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  #21  
Old 12-20-2012, 06:00 PM
iteachbx iteachbx is offline
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3rd Grade Teacher
I think it's better that they had this conversation with you than in on the playground or in the cafeteria. If there are that many children that knew so much about it then it was bound to come up after the moment of silence. Better to talk about it with an adult present than to have little bits and pieces of news stories and possible misconceptions and exaggerations being shared on the playground.
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  #22  
Old 12-20-2012, 08:11 PM
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MissScrimmage MissScrimmage is offline
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None of my first graders brought it up, so I didn't discuss it with them. If they bring it up then it needs to be dealt with appropriately. It sounds like your school invited discussion by having a moment of silence and you handled it as best you could.
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  #23  
Old 12-21-2012, 04:48 PM
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Roobunny Roobunny is offline
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Thanks for all of the responses. I apologized to the child and wrote an apology note to the parent who seemed satisfied.

Time to let it go and move on!
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  #24  
Old 12-26-2012, 12:37 PM
jessiiteach jessiiteach is offline
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South Florida
We also had a moment of silence, a cop on campus, and lockdown drills. All of these events led to my third graders asking questions, wondering why we were doing so many different things. One student said "I know why." and I asked the students who knew to please not talk about it. It eventually got out and I had no choice but to address it because some of the students got scared. I tried my best to make them feel safe but I am now worrying about one parent getting upset because her son got very scared. It really couldn't be avoided to address the topic once the kids started talking about it.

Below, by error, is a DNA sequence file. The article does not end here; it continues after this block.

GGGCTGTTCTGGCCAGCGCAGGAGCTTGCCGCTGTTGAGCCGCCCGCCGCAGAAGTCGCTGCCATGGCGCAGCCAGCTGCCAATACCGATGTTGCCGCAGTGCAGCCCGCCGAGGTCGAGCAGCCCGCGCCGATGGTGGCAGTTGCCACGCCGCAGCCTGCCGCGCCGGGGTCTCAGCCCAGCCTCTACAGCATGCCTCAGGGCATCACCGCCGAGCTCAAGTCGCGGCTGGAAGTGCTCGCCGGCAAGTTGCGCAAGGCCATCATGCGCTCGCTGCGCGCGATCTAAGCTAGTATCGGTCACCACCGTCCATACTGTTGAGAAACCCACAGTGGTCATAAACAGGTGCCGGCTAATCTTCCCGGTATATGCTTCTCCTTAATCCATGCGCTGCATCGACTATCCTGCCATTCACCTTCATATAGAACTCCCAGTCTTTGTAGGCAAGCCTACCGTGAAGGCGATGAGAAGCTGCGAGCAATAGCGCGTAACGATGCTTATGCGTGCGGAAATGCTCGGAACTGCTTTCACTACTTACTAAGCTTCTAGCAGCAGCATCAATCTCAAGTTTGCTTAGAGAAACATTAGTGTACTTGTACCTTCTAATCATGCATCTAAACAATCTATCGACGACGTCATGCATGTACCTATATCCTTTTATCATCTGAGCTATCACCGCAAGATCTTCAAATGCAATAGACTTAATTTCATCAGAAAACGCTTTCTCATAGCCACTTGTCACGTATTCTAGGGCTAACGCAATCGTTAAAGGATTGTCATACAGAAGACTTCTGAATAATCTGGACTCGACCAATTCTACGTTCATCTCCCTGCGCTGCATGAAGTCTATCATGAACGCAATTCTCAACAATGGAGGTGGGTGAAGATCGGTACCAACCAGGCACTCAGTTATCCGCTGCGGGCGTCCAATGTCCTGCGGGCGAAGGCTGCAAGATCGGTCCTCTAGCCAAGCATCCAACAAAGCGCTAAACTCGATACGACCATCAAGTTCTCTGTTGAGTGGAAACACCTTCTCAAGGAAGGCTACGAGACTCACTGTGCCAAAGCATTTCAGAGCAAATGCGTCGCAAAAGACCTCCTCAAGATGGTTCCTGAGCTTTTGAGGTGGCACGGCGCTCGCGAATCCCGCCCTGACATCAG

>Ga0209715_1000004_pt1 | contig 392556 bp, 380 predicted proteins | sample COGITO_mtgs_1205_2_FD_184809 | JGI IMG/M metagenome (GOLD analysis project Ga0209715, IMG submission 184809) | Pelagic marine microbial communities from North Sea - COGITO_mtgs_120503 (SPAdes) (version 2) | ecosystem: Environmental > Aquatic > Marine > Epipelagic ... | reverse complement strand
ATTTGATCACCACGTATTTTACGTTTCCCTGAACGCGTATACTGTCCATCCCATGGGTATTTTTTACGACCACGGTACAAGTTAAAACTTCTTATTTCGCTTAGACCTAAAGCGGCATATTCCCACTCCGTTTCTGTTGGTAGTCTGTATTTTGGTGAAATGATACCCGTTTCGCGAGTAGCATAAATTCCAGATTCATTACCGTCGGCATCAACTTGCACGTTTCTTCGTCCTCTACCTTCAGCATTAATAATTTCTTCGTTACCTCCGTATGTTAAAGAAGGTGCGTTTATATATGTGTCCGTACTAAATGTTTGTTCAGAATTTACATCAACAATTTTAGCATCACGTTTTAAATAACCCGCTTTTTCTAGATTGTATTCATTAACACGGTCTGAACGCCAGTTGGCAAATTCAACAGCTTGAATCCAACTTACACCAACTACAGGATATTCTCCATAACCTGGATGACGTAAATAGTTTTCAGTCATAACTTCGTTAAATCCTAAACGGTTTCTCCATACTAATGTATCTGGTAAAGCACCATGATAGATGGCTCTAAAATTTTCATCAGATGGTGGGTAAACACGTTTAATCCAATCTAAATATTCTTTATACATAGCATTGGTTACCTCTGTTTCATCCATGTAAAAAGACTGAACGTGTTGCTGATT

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  #25  
Old 12-27-2012, 02:07 PM
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TamiJ TamiJ is offline
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1st grade teacher
Our director general sent us an email encouraging to discuss it with our students. We are a K-12 school, and she didn't specify the grades. None of my students mentioned it so I didn't bring it up. I think if your school had a moment of silence, which I find appropriate, then they should have known that discussion would evolve from that. Therefore, I don't think you did anything wrong. It sounds like the parents is over it now.
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  #26  
Old 01-06-2013, 09:42 PM
juli233 juli233 is offline
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I work in a k-3 school and kids talk... even at this age.If you didn't talk to them about it they would have talked to each other anyway. Of course we do our best to be sensitive and reassuring but we are humans and we interpret things differently. I don't think you did anything wrong.
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  #27  
Old 01-13-2013, 05:19 AM
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queenie queenie is offline
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Quote:
Originally Posted by GemStone View Post

Your school opened this kind of conversation up when they had a moment of silence for the event.
I agree. What did they think would naturally happen AFTER the moment of silence? 2nd graders wouldn't ask about it or want to talk about it?? In my class we didn't mention it at all, but a week later after we had a lock down drill a couple of my students mentioned it and I simply said that nothing has ever happened at our school to cause us to have a "real" lock down and that everyone is doing everything possible to keep us all as safe as possible. I reminded them that all our outside doors are always locked, etc. I did not allow further discussion after a student asked me what I would do in an actual lock down. I simply said, "The first thing I would do is pray. The next thing I would do is protect you all in any way I could." Then it was back to work. I think it wasn't the best idea to allow them to discuss it since you never know what will come out of a second grader's mouth! And just because some of them surprised you by how much they knew doesn't mean ALL of them knew that much (or needed to know that much). If I was the parent I would be upset, but I would talk to YOU about it if it bothered me enough. Maybe you should go up to her and say, "Mrs. Soandso said that she got an email from you about suchandsuch. I wanted to explain what happened in class that day."
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